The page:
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Four steps to being your best financial self

The thought of money management and creating wealth for your future may seem overwhelming but it doesn’t have to be.
money management

The thought of money management and creating wealth for your future may seem overwhelming but it doesn’t have to be. The key is to start with the basics – making sure you spend less than you earn – and build on that foundation. Here’s my four-step guide to help you become the best financial version of yourself.

Put your money to work

  1. To get ahead financially you need to spend less than you earn. Easier said than done, given the rising cost of living, high interest rates and expensive rents. If you’re living from pay to pay there are a number of things you can do to turn things around.

The first step is to work out where your money goes, and that involves establishing a budget. Make a record of everything you spend, add it up and take that amount away from what you earn.

If you’re in negative territory or want to save more then look at your expenses for ways to cut costs. Often, the simplest way to generate savings is to find a better deal on your regular bills. If you want to give your savings an extra boost you could also explore ways to make more cash, whether that’s asking for a pay rise or taking on other jobs.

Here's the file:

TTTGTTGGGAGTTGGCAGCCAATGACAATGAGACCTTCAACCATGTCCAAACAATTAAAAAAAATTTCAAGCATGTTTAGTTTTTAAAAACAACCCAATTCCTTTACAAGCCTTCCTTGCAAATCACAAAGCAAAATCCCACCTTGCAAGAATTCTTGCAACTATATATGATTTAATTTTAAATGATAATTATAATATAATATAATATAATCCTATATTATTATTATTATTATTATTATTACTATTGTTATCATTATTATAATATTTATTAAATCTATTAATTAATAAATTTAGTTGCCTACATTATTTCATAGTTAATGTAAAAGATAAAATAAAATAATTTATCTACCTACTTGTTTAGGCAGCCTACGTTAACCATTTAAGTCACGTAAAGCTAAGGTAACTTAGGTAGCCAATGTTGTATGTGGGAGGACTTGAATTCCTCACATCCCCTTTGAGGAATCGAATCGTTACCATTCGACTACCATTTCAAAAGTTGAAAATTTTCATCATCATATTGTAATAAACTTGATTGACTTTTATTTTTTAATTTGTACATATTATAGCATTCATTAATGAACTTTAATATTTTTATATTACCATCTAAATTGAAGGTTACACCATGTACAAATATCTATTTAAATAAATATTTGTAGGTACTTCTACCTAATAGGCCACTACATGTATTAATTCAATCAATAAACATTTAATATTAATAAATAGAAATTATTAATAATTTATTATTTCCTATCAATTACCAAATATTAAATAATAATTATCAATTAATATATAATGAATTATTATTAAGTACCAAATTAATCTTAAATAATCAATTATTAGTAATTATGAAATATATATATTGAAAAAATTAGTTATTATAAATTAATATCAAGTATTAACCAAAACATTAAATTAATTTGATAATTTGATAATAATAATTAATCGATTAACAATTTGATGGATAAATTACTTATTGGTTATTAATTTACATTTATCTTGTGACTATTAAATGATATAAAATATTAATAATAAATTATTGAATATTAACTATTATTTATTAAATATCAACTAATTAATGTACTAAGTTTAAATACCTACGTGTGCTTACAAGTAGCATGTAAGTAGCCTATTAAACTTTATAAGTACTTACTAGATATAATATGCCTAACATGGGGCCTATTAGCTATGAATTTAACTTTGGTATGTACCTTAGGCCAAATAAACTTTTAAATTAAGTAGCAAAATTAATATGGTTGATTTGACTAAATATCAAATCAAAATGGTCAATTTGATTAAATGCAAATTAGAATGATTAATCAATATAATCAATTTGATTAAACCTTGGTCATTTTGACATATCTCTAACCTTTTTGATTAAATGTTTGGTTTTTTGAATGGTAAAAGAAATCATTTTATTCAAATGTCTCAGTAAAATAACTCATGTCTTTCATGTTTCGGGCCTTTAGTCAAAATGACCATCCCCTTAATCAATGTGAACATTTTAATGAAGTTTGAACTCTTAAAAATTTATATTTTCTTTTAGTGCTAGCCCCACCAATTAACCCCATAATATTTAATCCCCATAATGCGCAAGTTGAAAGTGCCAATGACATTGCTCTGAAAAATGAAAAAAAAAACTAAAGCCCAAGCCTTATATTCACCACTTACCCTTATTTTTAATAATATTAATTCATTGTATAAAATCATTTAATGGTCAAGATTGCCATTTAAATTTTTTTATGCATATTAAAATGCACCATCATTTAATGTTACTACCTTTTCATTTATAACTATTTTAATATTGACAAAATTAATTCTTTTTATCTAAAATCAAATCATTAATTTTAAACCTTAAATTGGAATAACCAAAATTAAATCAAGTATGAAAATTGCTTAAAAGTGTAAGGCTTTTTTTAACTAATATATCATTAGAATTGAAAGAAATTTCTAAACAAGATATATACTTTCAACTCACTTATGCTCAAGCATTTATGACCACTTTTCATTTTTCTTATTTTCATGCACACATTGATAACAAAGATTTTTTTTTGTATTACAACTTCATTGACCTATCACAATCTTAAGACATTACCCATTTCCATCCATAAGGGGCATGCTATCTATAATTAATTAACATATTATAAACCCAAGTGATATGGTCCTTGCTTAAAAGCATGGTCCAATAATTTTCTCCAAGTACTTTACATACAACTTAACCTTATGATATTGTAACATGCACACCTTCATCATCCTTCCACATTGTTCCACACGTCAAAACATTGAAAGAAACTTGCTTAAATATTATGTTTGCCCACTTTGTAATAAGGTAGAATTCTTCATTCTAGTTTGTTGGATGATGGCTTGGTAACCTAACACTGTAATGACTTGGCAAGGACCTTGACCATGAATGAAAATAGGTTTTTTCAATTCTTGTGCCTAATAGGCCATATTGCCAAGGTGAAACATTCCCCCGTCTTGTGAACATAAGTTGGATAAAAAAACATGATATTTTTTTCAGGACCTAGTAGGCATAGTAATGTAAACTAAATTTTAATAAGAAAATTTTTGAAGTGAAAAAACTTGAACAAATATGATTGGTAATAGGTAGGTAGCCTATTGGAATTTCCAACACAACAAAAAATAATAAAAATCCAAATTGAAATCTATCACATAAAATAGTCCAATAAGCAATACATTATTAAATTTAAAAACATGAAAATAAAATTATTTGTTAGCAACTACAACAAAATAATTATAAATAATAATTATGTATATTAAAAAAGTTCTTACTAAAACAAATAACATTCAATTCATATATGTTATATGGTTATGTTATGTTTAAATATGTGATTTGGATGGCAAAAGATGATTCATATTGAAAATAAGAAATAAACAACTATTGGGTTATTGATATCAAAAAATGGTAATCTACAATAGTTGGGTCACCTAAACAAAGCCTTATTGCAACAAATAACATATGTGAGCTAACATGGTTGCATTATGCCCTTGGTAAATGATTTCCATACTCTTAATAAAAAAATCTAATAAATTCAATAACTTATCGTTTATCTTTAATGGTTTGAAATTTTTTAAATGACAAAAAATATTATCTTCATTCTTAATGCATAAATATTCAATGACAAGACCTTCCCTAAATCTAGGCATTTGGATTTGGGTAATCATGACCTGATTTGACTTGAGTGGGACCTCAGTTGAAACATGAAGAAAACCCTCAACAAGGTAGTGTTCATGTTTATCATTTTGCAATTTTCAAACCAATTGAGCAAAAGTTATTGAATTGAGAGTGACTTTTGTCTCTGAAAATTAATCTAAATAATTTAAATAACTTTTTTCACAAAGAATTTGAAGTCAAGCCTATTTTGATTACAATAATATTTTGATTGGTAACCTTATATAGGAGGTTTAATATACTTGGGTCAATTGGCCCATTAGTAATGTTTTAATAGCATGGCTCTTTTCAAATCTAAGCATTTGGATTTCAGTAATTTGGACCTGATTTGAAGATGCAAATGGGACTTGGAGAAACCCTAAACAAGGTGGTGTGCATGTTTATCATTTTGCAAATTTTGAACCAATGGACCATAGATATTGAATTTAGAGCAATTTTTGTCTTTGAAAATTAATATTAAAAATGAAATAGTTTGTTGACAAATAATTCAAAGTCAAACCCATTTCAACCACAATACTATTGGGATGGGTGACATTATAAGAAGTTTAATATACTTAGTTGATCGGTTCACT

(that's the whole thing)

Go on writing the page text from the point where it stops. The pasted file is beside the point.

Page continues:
A popular approach to managing money is to create a spending formula. One example is the 70:20:10 plan where you divide your take-home pay into:

  • 70% for everyday costs such as rent or home loan, utilities, food, clothing and transport.
  • 20% for saving.
  • 10% for splurging.

You can play around with the percentages but make sure you always include saving as part of your formula.

money management
(Credit: Getty)

Ditch bad debt

If you have any “bad” debt owing – by that I mean credit cards, buy now, pay later etc – then getting that monkey off your back should be a priority. Before you do that, though, I suggest saving at least $1000 so you don’t have to rely on your credit card if you’re faced with unexpected expenses.

If you have multiple credit cards consider using a balance transfer credit card offer where you pay no (or very low) interest for a limited period on the debt you transfer to a new provider.

Check if you’ll be charged a balance transfer fee and what the rate reverts to when the introductory period ends. You may also want to look into the “avalanche” and “snowball” methods to clear debt.

With the avalanche method, you put any extra money towards paying off your highest interest rate debt first, and with the snowball you focus on the debt with the smallest balance first. Another option is to consolidate them into a single loan so you have just one single repayment.

The money management mindset

To become a successful saver it’s a good idea to set goals. Having something tangible in mind – a house deposit, renovations, your kids’ education or an overseas holiday – can help you stay on track. Consider breaking things down to short-, medium- and long-term goals.

Paying yourself first is a must. Work out how much you can save from each pay then set up regular automatic direct debits from your everyday account into your savings. If you have multiple savings goals, consider creating savings “buckets”.